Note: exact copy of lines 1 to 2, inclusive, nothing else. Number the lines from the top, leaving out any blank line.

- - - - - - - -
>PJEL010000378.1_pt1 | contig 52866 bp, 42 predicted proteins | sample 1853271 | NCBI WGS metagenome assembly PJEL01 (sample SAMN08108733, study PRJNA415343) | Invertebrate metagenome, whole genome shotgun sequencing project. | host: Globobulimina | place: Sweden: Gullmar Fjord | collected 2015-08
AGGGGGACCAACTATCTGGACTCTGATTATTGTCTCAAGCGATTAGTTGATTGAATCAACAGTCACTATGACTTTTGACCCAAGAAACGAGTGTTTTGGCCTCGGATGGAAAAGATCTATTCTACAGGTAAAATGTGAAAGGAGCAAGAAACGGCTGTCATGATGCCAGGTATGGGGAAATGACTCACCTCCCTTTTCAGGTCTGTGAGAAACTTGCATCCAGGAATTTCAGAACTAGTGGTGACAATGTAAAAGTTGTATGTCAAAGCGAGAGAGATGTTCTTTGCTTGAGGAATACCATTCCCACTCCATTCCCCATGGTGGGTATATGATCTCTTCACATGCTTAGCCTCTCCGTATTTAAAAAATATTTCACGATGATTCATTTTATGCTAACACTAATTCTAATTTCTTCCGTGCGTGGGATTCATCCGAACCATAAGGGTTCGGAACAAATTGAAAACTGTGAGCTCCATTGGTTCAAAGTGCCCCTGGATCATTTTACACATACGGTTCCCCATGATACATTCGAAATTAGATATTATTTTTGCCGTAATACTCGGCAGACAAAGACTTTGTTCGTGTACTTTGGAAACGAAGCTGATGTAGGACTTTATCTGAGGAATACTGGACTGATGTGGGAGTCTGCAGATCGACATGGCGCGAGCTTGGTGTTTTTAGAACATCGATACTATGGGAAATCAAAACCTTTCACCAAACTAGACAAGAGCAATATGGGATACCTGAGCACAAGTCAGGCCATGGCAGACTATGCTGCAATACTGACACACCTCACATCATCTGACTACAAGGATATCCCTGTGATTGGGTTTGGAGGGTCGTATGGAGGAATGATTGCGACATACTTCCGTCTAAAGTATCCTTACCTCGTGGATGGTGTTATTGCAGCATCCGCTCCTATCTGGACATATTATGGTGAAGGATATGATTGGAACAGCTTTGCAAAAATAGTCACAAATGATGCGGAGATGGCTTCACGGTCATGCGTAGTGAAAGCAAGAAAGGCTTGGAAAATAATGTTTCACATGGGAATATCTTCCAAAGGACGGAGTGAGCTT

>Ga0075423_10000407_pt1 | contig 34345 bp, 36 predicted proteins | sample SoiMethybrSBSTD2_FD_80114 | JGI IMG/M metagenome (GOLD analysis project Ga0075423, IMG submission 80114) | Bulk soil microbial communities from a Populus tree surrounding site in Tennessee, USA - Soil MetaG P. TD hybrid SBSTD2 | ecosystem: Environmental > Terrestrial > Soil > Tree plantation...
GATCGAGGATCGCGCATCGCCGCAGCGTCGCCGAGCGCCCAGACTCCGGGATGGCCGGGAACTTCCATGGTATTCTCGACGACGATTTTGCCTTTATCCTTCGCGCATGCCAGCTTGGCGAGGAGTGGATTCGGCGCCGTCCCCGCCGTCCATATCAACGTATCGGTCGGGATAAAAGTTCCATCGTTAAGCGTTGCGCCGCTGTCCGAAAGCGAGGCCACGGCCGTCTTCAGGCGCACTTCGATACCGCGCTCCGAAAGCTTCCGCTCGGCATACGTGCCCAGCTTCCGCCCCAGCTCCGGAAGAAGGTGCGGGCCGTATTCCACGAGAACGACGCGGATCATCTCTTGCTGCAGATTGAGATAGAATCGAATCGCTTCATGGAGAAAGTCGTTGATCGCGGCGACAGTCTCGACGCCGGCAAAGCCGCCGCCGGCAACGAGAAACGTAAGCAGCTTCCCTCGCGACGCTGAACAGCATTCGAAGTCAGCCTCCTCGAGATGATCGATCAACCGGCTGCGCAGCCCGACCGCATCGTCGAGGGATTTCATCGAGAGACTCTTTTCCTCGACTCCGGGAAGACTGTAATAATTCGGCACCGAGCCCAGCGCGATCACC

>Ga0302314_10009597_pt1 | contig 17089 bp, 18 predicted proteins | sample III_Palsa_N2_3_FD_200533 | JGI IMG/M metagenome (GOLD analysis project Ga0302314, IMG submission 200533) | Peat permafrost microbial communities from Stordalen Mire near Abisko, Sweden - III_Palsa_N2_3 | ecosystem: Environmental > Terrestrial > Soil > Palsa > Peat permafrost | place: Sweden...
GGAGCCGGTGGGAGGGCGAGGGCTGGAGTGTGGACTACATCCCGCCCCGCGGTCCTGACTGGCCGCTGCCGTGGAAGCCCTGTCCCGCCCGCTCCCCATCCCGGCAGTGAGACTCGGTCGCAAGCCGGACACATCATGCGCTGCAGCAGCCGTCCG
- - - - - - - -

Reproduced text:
>PJEL010000378.1_pt1 | contig 52866 bp, 42 predicted proteins | sample 1853271 | NCBI WGS metagenome assembly PJEL01 (sample SAMN08108733, study PRJNA415343) | Invertebrate metagenome, whole genome shotgun sequencing project. | host: Globobulimina | place: Sweden: Gullmar Fjord | collected 2015-08
AGGGGGACCAACTATCTGGACTCTGATTATTGTCTCAAGCGATTAGTTGATTGAATCAACAGTCACTATGACTTTTGACCCAAGAAACGAGTGTTTTGGCCTCGGATGGAAAAGATCTATTCTACAGGTAAAATGTGAAAGGAGCAAGAAACGGCTGTCATGATGCCAGGTATGGGGAAATGACTCACCTCCCTTTTCAGGTCTGTGAGAAACTTGCATCCAGGAATTTCAGAACTAGTGGTGACAATGTAAAAGTTGTATGTCAAAGCGAGAGAGATGTTCTTTGCTTGAGGAATACCATTCCCACTCCATTCCCCATGGTGGGTATATGATCTCTTCACATGCTTAGCCTCTCCGTATTTAAAAAATATTTCACGATGATTCATTTTATGCTAACACTAATTCTAATTTCTTCCGTGCGTGGGATTCATCCGAACCATAAGGGTTCGGAACAAATTGAAAACTGTGAGCTCCATTGGTTCAAAGTGCCCCTGGATCATTTTACACATACGGTTCCCCATGATACATTCGAAATTAGATATTATTTTTGCCGTAATACTCGGCAGACAAAGACTTTGTTCGTGTACTTTGGAAACGAAGCTGATGTAGGACTTTATCTGAGGAATACTGGACTGATGTGGGAGTCTGCAGATCGACATGGCGCGAGCTTGGTGTTTTTAGAACATCGATACTATGGGAAATCAAAACCTTTCACCAAACTAGACAAGAGCAATATGGGATACCTGAGCACAAGTCAGGCCATGGCAGACTATGCTGCAATACTGACACACCTCACATCATCTGACTACAAGGATATCCCTGTGATTGGGTTTGGAGGGTCGTATGGAGGAATGATTGCGACATACTTCCGTCTAAAGTATCCTTACCTCGTGGATGGTGTTATTGCAGCATCCGCTCCTATCTGGACATATTATGGTGAAGGATATGATTGGAACAGCTTTGCAAAAATAGTCACAAATGATGCGGAGATGGCTTCACGGTCATGCGTAGTGAAAGCAAGAAAGGCTTGGAAAATAATGTTTCACATGGGAATATCTTCCAAAGGACGGAGTGAGCTT